I know that whenever I sit down with an issue of Saga, I need to slot in a good 1/2 hour or 40 minutes, because every issue I tend to read through twice (at least) and then also pour over the entertaining, and three-pages deep letters column. I love that various writers at Marvel and Image are taking ownership over their letter columns and engaging directly with the readership. It's so much different, and more official than message boards.
This issue, like every issue is a blast, and I love watching Brian K. Vaughan's work as he slowly expands his universe of characters, as well as his universe itself. He often starts off with his characters as archetypes, so you know what he's going for with the character, but he then explodes them by turning them into people beyond just "tough-ass mercenary" or "nagging mother-in-law". There's bad people in this book, but there's no straight out bad guys, just like the good guys aren't necessarily the bestest people either, even if they're really trying to be. I like Vaughan's use of technology, which is often super advanced and just as often defiantly and anachronistically retro (a lot of that probably falls on Fiona Staples' able hands), and also just as often biological, showing us things we haven't seen before.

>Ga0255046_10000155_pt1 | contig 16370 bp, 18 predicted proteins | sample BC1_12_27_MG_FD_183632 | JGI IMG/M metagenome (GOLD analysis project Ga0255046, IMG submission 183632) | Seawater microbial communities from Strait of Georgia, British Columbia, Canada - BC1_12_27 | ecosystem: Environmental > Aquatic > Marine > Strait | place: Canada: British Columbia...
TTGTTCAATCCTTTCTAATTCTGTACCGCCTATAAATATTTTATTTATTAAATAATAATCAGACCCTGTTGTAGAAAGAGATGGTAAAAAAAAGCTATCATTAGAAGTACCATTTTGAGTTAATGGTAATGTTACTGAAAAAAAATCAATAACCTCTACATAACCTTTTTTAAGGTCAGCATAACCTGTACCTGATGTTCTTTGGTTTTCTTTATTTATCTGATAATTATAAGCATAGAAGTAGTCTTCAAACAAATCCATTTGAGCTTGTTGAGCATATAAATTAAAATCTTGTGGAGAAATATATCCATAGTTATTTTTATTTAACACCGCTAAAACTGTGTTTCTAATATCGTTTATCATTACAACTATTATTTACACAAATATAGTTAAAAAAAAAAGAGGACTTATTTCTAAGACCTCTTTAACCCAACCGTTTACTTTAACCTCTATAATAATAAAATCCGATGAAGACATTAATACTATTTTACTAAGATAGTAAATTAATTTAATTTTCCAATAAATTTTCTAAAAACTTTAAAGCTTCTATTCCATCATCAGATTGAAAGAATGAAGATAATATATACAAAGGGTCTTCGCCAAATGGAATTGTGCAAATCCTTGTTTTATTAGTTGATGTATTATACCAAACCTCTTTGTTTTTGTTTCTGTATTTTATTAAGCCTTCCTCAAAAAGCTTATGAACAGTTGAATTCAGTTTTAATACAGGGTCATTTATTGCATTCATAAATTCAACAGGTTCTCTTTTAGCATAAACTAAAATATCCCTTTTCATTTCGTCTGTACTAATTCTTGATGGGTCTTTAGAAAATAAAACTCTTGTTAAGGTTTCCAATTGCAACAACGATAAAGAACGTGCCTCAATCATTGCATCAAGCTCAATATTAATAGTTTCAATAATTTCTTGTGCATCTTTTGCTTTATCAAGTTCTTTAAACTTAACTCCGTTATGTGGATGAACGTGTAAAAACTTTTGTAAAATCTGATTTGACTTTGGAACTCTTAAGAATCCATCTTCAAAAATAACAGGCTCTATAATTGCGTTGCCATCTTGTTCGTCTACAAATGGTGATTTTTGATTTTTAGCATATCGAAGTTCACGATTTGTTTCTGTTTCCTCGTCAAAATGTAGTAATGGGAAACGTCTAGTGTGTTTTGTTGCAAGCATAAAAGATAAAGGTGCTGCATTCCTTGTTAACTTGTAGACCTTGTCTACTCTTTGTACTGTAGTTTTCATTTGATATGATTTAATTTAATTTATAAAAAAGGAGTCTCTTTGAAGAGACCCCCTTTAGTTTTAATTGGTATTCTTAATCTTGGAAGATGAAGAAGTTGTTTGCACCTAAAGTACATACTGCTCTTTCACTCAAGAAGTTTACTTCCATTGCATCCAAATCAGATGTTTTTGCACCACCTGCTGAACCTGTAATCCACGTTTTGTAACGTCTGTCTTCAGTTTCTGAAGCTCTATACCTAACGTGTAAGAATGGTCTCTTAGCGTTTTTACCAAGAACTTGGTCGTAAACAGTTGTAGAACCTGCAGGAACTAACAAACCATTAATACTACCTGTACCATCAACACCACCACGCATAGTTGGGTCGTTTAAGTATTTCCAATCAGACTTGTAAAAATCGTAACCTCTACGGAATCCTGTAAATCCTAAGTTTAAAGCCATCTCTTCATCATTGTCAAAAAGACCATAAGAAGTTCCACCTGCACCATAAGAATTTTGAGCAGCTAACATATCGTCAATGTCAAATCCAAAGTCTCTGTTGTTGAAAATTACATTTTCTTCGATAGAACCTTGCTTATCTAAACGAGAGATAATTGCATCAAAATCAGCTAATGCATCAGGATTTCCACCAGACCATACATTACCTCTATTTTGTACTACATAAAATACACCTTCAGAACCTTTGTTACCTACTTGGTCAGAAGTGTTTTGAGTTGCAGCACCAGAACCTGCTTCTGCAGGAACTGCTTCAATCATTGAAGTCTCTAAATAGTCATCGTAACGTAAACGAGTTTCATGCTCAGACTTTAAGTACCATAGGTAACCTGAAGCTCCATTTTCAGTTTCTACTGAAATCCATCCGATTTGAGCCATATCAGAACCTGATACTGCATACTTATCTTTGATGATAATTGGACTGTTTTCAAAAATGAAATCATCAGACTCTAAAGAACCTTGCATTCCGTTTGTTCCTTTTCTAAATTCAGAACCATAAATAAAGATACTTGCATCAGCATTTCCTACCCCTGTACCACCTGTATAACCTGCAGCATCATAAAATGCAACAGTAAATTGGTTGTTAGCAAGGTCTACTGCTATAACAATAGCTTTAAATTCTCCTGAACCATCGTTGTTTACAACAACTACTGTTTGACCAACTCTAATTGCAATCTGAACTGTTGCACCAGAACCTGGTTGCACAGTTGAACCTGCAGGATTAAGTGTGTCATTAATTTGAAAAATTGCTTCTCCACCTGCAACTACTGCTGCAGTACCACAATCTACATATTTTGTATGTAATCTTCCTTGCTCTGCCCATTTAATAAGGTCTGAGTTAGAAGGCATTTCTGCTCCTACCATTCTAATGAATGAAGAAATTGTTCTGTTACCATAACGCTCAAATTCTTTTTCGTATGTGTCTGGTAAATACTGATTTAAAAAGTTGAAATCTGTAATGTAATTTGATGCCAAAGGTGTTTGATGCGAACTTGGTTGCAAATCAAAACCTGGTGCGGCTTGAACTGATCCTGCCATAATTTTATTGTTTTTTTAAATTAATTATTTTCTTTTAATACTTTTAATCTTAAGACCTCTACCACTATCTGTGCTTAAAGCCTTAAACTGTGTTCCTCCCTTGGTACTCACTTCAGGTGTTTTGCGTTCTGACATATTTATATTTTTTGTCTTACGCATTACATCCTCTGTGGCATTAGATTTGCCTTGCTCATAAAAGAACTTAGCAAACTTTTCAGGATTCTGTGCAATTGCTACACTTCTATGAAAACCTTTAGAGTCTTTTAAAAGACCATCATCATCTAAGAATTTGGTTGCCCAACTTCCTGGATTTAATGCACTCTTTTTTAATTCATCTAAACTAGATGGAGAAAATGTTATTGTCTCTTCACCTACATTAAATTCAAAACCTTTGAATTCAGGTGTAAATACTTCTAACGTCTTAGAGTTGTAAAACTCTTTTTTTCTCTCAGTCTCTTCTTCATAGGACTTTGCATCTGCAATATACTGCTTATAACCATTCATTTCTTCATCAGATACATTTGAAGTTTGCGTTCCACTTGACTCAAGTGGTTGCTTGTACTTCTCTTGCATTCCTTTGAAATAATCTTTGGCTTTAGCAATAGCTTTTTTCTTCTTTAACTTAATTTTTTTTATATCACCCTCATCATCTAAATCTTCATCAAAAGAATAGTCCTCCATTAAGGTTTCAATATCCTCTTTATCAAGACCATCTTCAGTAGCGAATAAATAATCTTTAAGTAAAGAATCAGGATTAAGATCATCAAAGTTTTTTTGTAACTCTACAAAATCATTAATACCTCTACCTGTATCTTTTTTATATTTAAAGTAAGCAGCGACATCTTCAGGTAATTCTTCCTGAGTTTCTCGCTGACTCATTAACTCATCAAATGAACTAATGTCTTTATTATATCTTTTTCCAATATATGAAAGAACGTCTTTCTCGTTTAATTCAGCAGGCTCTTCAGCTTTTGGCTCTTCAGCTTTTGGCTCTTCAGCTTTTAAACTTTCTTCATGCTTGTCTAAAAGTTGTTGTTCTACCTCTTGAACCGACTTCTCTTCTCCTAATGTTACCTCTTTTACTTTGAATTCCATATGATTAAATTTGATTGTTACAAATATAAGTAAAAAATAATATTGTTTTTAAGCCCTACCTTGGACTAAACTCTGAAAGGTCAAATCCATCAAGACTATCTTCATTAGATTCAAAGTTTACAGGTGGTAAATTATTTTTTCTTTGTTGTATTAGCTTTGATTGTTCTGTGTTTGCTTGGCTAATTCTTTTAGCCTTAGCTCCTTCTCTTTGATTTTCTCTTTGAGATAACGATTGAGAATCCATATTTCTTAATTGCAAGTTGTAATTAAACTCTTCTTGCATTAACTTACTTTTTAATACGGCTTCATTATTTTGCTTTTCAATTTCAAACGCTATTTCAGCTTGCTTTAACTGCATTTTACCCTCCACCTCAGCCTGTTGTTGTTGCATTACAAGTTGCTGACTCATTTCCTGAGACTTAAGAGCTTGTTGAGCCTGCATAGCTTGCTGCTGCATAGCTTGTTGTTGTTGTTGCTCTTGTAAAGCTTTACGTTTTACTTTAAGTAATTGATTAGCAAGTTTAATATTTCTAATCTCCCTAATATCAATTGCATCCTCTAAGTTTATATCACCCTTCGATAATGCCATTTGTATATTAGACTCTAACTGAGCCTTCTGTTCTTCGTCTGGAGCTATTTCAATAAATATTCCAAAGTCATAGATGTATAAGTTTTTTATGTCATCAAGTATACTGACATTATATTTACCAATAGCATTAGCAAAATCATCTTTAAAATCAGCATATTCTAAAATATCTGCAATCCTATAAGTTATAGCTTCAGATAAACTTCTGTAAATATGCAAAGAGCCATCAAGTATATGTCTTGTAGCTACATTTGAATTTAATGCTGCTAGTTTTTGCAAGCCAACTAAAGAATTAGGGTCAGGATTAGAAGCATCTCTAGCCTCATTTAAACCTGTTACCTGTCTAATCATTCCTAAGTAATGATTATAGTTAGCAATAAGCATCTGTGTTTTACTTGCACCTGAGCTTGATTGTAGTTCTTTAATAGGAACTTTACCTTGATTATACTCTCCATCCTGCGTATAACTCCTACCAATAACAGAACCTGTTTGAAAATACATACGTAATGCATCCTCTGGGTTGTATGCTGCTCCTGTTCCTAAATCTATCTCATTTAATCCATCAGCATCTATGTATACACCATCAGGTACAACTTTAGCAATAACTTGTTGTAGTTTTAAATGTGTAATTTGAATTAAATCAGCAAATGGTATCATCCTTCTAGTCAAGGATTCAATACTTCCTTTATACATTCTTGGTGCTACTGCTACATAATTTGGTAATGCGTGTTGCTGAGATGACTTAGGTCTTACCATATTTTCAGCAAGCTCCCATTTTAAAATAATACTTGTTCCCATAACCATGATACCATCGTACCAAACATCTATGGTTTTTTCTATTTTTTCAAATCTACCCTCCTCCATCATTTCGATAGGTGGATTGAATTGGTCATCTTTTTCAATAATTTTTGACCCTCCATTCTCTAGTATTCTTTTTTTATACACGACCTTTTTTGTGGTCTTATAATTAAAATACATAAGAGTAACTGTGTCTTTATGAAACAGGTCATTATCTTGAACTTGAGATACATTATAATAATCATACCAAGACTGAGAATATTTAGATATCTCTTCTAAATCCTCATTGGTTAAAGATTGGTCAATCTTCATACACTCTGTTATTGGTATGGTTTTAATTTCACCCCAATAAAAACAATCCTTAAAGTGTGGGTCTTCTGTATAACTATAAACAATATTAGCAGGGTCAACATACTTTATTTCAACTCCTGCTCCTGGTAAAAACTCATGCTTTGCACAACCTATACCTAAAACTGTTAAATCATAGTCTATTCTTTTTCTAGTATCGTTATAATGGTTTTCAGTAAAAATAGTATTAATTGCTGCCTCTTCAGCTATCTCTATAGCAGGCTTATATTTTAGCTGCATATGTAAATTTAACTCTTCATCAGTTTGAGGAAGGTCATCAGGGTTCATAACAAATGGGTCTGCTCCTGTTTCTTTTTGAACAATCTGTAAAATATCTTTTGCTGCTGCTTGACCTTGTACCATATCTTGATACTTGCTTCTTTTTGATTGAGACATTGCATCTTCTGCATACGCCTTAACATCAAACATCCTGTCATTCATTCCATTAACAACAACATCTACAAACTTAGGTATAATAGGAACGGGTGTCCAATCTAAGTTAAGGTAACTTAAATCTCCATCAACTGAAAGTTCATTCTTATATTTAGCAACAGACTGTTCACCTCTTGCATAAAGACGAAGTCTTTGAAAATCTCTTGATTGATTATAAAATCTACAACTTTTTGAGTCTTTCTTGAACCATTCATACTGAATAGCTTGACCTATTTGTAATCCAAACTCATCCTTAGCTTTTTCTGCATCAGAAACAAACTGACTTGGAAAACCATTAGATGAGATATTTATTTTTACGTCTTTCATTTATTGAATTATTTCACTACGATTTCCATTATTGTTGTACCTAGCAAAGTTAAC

With the heaps of praise the book is garnering constantly, I keep expecting the cynical fanboy backlash, but then I realize that even if that does happen, the book is so damn good it's still going to accelerate in popularity, drawing in many, many readers from outside the fanboy and comic con masses. This is a breakthrough book, a comic book that loves and embraces the medium without excluding those less or unfamiliar with the format. If you're a comic and/or sci-fi and/or fantasy fan, and you're not reading this book, I have to ask why not?